The Blind Detective (2013)

As a long time fan of Hong Kong Film director Johnnie To, I was pleased when I read of his latest film, The Blind Detective, before leaving for a trip to Hong Kong at the very end of October. Sadly, I was unable to purchase the DVD at any of the bigger retail stores in Hong Kong, as every where I looked for the DVD, they were all sold out.

When I returned home, I was able to  track down the DVD on Ebay. I ordered it, and received it, and was eager to see it. This is the fourth pairing of the films stars – Andy Lau and Sammi Cheng – as the stars in a Johnnie To production. At one time, early in the last decade, Andy and Sammi were the reigning King and Queen of the Hong Kong movie industry.

Beginning with Needing You (2000), Love on a Diet (2001), then Yesterday Once More (2004), this twosome was as bankable as any two screen actors working together at the time. While not quite on a par with Spencer Tracy and Katherine Hepburn – Lau and Cheng sold many tickets together.

The Blind Detective reunites them as the working stars in a Johnnie To film. And the results are that this is a mixed bag. Some of it is excellent driven by the remarkable on-screen chemistry of Cheng and Lau. That’s the rom com part.

Then there’s the police procedural part which is driven mostly by Lau’s now blind, and now retired as an official police detective, who is surprisingly named Johnston, recreating crime scenes from the police reports, and his imagination; and also with Cheng’s (who is a police woman named Ho) physical assistance.

Johnston is in it for the cold case reward money which is how he makes a living these days. Ho is in it because she has a missing person case of her own, her friend Minnie had gone missing years back, and Ho, seeing Johnston in action wants to learn from him and possibly use him to help find Minnie.

But wait – there’s more.

Let’s add in the fact that Lau’s Johnston is a foodie. As we have seen before in these Lau-Cheng-To films – eating and drinking to excess is to be expected. On screen nausea is something you can bank on; it is anything but the unexpected. By the way – if you get a chance, have a look at a great Johnnie To cop film was called Expect the Unexpected. It came out in 1998. But back to our film – so don’t be surprised when each of the leads has a ‘puke’ scene.

There was one very funny scene. After Ho had to put Johnston up at her apartment because he had drunk to excess the night before. He awakens the next morning needing to piss badly. After stumbling around the unfamiliar apartment – yes, there’s plenty of that ‘blind man tripping and falling humor’ in the film – Johnston stumbles into Ho’s bathroom where she is having a nice bubble bath. She’s shrieking.

Ho: Get out! I’m taking bath! Get Out! I’m in the bathtub! 

Johnston: (also shrieking) – I have to pee! Where is the toilet?

Ho: Over there. At your nine o’clock.

Johnston (finds it and relieves himself): Relax, I am blind. Can’t see a thing!

Ho: But I’m not blind!

There’s violence of course. All of To’s cop films have violence, and often, as is the case in this one, it is over-the-top. Besides recreating the old crimes, there’s plenty of new violence directed at the leads. So watch for that.

One more component – slapstick humor. One of Johnston’s greatest strengths is his hearing and sense of smell. Director To will take full advantages of this – watch for the large fat man. Want still more slapstick – Yes, The Blind Detective will fire a gun, and drive a car. I’m not kidding.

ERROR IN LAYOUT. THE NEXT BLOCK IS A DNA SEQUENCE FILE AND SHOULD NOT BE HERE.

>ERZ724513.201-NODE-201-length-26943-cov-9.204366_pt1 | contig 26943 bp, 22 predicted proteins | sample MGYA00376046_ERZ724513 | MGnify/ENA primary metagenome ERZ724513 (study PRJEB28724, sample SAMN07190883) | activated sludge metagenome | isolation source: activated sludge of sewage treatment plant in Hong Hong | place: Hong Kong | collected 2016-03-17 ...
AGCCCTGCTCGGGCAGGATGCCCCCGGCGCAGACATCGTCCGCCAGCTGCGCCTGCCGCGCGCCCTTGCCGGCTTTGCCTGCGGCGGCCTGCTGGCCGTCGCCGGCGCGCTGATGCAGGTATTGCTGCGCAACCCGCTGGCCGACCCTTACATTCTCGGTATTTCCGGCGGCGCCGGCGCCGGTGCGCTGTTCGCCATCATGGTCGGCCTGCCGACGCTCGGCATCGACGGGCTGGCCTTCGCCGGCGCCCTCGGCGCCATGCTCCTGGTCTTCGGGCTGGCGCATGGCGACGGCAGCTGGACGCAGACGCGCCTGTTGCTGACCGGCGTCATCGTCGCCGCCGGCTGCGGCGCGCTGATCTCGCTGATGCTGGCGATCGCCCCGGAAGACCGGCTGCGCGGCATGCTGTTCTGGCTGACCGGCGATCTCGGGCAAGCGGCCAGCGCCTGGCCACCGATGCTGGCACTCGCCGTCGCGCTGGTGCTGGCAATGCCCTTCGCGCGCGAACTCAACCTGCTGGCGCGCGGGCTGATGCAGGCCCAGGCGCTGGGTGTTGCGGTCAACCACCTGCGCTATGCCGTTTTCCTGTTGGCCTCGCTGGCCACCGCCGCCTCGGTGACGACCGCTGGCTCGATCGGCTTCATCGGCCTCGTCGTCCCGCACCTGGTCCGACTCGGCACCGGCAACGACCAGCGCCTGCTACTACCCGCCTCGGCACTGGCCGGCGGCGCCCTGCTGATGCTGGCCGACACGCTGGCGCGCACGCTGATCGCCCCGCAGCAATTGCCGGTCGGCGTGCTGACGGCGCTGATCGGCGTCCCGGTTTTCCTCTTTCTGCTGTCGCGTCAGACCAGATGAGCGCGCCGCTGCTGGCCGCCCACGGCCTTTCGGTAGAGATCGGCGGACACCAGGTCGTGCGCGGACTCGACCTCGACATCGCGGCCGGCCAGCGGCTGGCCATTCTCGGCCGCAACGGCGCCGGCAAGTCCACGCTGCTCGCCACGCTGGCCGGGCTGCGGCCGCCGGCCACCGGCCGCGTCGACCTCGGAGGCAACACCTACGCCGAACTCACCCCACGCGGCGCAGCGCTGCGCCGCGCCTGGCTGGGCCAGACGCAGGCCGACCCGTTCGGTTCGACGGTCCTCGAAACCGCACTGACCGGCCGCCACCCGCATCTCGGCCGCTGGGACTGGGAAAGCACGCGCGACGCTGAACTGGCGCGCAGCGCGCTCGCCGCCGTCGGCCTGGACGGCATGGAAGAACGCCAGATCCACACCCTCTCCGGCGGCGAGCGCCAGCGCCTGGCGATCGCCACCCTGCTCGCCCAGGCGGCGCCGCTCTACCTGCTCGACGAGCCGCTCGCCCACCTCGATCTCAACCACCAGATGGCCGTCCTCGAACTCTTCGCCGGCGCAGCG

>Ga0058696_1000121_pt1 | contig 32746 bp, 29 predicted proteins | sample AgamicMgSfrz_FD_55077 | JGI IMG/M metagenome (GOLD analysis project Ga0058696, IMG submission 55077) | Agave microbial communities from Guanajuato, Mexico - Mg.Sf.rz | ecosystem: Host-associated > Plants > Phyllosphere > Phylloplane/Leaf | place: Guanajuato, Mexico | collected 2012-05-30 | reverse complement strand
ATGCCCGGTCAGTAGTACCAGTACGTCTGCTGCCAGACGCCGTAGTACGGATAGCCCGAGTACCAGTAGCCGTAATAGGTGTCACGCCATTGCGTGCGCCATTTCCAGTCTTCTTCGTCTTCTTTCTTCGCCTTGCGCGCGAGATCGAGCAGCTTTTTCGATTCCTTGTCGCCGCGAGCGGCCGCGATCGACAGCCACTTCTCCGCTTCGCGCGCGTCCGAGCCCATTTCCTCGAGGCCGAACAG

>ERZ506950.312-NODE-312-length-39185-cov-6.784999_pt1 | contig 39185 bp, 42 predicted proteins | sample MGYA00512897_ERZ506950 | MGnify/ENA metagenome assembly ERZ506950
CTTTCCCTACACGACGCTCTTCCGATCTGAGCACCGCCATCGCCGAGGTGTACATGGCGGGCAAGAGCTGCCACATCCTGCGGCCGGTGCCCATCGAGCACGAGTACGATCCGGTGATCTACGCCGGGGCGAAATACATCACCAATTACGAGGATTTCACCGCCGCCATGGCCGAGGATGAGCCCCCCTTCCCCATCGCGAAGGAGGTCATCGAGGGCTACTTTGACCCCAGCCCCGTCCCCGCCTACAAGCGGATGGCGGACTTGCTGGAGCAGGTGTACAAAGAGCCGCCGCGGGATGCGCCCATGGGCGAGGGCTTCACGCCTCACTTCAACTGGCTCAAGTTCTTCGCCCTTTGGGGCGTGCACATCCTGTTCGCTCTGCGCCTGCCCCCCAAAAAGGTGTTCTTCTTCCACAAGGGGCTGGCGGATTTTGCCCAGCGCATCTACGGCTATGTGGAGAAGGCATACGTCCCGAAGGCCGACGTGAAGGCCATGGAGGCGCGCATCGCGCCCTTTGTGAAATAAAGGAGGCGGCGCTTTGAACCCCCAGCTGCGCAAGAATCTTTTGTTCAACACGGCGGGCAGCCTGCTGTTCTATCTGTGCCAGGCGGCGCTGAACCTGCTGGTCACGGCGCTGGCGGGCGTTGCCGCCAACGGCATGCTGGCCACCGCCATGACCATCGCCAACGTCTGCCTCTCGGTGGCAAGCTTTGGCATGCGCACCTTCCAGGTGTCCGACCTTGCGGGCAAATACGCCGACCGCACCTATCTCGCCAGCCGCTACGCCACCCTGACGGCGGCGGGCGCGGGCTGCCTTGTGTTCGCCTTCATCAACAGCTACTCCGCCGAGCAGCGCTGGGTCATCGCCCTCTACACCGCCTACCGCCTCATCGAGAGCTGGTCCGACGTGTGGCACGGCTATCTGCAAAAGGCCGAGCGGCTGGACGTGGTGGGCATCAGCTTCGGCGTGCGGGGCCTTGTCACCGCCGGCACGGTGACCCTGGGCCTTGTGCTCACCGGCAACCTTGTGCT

The real problem with the film is not the over the top violence, or the slapstick which includes Cheng and Lau speaking (yelling at each other) far too loudly far too many times, or even the overindulgence in food and drink – no, the real problem is that by adding so many different genre’s into one film (rom-com, police procedural, slapstick, and thriller) – each of them is seemingly underdone or overdone. By this I mean, that while you will be laughing, or dreading some pending violence, and each of those may work in the isolated cases – the overall film suffers for it.

There’s too much reliance on parts that simply don’t fit, or that might have been never included. For example – Lau’s Johnston pines away for an old flame – a beautiful dance instructor played by the mainland China actress Gao Yuanyuan. Additionally, Johnston’s former boss and Detective Chief, Szeto Fat-bo is a role that was played by another China mainland actor – Tao Guo.

I think those particular story lines add little to the over film which is about Johnston and Ho. Their inclusion smacks of an apparent marketing ploy to better sell the film in Mainland China by including some well known Mainland actors in small roles.

Even with a great opening – a black screen shows the opening credits but with all the street noises that we and Johnston hear which include his tap-tap-tapping, and the Hong Kong traffic control sounds specifically built for the vision impaired, which places us right into his shoes as a blind person, and the presence of Lam Suet, a Johnnie To regular, the film has too many flaws or things that work against it. My overall impression is that it is wonderful to have Sammi and Andy back on screen together. Yes, they as a combo still work supremely well. However, they can’t pull this film into a level above mediocrity. Definitely, The Blind Detective will be remembered as a minor Johnnie To work. Simply, the film has too many moving parts, more in fact than it needs, and too many things that are done to excess.

Sammi Cheng, Johnnie To & Andy Lau

Sammi Cheng, Johnnie To & Andy Lau

The film did play at Cannes last spring, and while you can find a Region Three DVD available on EBay, the DVD has yet to become available on ether Netflix or Amazon. Three point zero is the rating, and I am only lukewarm on recommending the film.

Have a look at the trailer:


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